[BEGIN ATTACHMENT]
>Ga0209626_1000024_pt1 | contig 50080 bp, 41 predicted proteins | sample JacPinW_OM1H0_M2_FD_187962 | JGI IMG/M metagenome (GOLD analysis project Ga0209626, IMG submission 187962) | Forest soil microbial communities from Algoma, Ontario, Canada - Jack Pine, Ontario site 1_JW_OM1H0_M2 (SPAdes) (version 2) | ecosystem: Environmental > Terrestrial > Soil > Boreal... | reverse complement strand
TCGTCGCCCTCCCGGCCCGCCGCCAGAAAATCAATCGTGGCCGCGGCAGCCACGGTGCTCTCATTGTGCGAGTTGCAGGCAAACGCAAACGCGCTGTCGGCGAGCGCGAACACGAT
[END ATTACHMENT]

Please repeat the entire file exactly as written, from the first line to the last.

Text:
>Ga0209626_1000024_pt1 | contig 50080 bp, 41 predicted proteins | sample JacPinW_OM1H0_M2_FD_187962 | JGI IMG/M metagenome (GOLD analysis project Ga0209626, IMG submission 187962) | Forest soil microbial communities from Algoma, Ontario, Canada - Jack Pine, Ontario site 1_JW_OM1H0_M2 (SPAdes) (version 2) | ecosystem: Environmental > Terrestrial > Soil > Boreal... | reverse complement strand
TCGTCGCCCTCCCGGCCCGCCGCCAGAAAATCAATCGTGGCCGCGGCAGCCACGGTGCTCTCATTGTGCGAGTTGCAGGCAAACGCAAACGCGCTGTCGGCGAGCGCGAACACGAT